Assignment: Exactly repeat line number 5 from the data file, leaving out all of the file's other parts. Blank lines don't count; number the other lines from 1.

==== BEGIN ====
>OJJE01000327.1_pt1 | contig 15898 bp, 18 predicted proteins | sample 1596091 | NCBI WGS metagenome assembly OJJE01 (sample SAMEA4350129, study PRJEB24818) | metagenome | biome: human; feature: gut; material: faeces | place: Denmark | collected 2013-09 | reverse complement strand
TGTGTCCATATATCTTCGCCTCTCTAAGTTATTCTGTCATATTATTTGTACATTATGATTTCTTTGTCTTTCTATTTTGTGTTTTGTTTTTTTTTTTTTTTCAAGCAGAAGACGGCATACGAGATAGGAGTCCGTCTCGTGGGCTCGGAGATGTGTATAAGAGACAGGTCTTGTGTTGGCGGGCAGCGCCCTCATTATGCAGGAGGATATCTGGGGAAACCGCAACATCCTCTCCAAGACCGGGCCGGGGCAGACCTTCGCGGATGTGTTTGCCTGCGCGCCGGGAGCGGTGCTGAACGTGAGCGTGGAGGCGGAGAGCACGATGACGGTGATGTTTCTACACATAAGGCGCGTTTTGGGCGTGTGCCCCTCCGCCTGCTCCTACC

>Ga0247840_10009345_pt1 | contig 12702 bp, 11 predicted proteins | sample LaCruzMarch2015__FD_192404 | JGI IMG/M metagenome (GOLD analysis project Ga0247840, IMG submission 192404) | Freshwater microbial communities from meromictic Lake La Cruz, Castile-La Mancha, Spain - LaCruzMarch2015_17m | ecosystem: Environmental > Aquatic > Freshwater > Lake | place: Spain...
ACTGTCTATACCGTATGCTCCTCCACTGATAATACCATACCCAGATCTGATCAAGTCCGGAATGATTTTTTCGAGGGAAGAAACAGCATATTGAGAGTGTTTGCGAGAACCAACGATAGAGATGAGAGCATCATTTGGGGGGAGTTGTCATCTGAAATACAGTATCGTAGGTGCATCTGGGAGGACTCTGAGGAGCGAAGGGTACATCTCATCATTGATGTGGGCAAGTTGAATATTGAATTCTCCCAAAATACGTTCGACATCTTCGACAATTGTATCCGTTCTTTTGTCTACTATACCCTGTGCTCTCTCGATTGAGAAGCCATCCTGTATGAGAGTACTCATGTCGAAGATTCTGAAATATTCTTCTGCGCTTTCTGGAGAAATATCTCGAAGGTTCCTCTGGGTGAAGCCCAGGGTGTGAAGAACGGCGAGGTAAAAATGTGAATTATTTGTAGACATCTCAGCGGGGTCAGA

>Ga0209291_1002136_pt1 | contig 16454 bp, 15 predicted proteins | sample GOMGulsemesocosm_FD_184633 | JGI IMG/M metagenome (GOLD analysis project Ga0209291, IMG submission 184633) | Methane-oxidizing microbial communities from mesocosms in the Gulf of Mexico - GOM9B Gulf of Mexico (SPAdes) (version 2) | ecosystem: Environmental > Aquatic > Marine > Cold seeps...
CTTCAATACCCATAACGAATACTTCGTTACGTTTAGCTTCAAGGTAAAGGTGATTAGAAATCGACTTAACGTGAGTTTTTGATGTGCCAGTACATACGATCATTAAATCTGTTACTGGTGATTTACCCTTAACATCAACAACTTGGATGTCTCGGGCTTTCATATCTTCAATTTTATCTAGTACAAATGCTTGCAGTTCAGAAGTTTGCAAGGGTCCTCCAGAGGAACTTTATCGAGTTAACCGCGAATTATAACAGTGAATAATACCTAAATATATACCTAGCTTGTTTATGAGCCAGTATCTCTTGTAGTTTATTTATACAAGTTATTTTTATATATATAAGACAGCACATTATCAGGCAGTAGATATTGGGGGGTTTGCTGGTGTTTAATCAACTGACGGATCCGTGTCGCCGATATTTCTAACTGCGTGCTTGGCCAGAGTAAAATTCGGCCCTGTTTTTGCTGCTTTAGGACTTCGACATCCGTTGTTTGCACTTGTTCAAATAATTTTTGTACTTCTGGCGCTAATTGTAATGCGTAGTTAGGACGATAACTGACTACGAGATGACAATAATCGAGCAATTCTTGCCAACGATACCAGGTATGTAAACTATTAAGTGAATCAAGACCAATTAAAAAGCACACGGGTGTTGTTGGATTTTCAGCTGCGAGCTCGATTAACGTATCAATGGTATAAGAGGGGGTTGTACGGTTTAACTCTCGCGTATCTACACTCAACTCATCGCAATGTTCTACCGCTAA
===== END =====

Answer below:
>Ga0209291_1002136_pt1 | contig 16454 bp, 15 predicted proteins | sample GOMGulsemesocosm_FD_184633 | JGI IMG/M metagenome (GOLD analysis project Ga0209291, IMG submission 184633) | Methane-oxidizing microbial communities from mesocosms in the Gulf of Mexico - GOM9B Gulf of Mexico (SPAdes) (version 2) | ecosystem: Environmental > Aquatic > Marine > Cold seeps...